Content warning: This article includes references to sexual assault.
The University must release documents related to its investigation of six prior allegations of sexual assault involving students, according to an order from the U.S. District Court for the District of Rhode Island on Thursday. The records in question are protected by the Family Educational Rights and Privacy Act.
The order is the latest filing in the 2022 case Smith v. Brown University, in which a student-athlete under the pseudonym of “David Smith” alleged that he was unfairly suspended after an allegedly biased Title IX investigation of a sexual assault claim made against him in 2021, The Herald previously reported.
The court order follows an Aug. 8 motion by the plaintiff compelling the University to provide the documents. The University previously provided the plaintiff with public records and a chart disclosing the gender identities of involved parties, as well as charges, sanctions and outcomes of appeals for the 2017-18 academic year.
According to the order, Smith “persuasively” claimed that the information provided by the University “is insufficient to investigate whether a pattern of bias exists or whether any females at Brown are similarly situated for the purposes of establishing appropriate comparators.”
Under FERPA, students over the age of 18 are protected from having their educational records or any personally identifiable information made public without their consent. According to the court’s order, the material requested by Smith is relevant to the case “and can be disclosed in compliance with FERPA.”
According to the order, the University argued that documents, even when redacted, pose “a risk to third parties given the detail and amount of information that is likely to be in these files.”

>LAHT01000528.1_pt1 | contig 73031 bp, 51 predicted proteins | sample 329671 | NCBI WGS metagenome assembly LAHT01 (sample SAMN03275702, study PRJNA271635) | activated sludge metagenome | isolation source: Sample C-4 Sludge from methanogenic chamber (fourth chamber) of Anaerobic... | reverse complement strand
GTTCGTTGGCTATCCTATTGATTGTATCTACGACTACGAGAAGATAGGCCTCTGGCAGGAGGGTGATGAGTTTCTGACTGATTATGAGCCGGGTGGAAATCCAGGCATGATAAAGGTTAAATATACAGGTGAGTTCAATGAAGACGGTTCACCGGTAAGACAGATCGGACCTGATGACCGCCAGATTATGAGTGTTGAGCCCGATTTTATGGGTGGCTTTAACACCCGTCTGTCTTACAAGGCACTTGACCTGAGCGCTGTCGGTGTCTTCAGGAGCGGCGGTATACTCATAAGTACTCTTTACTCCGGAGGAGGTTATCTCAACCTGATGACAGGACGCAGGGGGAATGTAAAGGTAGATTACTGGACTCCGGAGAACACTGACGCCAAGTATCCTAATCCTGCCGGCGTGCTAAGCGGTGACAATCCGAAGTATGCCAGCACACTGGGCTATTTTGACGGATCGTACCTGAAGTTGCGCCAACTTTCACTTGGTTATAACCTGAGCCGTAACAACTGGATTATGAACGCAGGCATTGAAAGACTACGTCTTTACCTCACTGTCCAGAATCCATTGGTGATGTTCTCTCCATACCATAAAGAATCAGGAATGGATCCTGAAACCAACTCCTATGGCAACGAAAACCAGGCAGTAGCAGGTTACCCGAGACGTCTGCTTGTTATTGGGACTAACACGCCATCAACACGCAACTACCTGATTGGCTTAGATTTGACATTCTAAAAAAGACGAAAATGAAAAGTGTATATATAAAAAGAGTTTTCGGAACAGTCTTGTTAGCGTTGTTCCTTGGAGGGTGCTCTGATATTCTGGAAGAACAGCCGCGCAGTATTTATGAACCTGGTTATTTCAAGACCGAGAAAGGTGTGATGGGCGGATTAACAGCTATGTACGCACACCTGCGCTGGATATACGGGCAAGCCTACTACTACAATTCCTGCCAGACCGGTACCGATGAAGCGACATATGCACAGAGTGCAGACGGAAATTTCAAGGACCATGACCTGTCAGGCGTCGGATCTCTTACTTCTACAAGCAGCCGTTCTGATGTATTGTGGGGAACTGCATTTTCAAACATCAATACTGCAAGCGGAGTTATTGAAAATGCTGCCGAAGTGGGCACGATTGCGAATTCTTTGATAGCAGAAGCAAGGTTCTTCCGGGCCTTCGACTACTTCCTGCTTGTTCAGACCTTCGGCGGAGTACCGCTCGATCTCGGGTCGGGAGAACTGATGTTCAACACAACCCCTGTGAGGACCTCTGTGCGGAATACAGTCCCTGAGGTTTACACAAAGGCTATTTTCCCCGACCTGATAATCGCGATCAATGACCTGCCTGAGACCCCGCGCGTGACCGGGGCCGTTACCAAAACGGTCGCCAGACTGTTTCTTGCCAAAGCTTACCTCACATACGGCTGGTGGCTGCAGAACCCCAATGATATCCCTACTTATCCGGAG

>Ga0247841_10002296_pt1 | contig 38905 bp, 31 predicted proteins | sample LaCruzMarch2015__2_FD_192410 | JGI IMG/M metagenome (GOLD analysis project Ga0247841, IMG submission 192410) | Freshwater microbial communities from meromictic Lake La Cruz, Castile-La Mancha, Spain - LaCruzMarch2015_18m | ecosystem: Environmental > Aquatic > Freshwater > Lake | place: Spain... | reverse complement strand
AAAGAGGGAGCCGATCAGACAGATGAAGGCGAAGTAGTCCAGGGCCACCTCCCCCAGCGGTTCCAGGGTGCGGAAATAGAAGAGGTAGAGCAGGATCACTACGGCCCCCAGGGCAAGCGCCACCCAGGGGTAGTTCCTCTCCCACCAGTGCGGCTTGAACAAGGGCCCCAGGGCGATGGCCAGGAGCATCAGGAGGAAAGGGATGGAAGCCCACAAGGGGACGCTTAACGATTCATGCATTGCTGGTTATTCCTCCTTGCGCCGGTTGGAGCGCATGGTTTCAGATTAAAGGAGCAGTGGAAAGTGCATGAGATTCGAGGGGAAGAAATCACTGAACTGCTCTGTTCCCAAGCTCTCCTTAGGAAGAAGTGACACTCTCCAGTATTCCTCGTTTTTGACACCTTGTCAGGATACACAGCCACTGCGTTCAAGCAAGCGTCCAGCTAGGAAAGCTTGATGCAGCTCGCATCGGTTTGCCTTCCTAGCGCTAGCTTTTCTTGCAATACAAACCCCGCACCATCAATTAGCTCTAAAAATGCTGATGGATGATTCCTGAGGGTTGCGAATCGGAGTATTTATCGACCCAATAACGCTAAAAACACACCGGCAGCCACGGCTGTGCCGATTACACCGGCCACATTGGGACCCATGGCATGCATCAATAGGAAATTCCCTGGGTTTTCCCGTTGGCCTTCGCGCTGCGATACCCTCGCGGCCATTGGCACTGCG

But the court pointed to FERPA’s litigation exception clause, which allows the disclosure of educational records without the previous consent of the involved parties “if disclosure is pursuant to a judicial order” and if the University, in this case, “make(s) a reasonable effort to notice the parent or student in advance so they may seek a protective order.”
“Mr. Smith is entitled to explore Brown’s decision-making process without having to guess at what is behind the curtain,” the document reads.
“Despite the University’s objection regarding the privacy interests of non-parties to the litigation, the court is requiring Brown to disclose a set of redacted records under FERPA’s litigation exception,” University Spokesperson Brian Clark wrote in an email to The Herald. “The next step is for Brown to notify the students identified in these records that their redacted records have been requested, to give them an opportunity to object directly to the court.”
The court’s order is subject to an agreement that “lays out the timing of notice under FERPA, additional time required for the University to comply with redaction, proposed language for third-party notice” and procedures for third parties to file protective orders.
Attorneys for both parties did not respond to requests for comment.
Julia Vaz is a Metro editor covering the environment and crime and justice beats. She is a sophomore from Brazil studying Political Science and Literary Arts.
Neil Mehta is a University News section editor and design chief at The Herald. They study public health and statistics at Brown. Outside the office, you can find Neil baking and playing Tetris.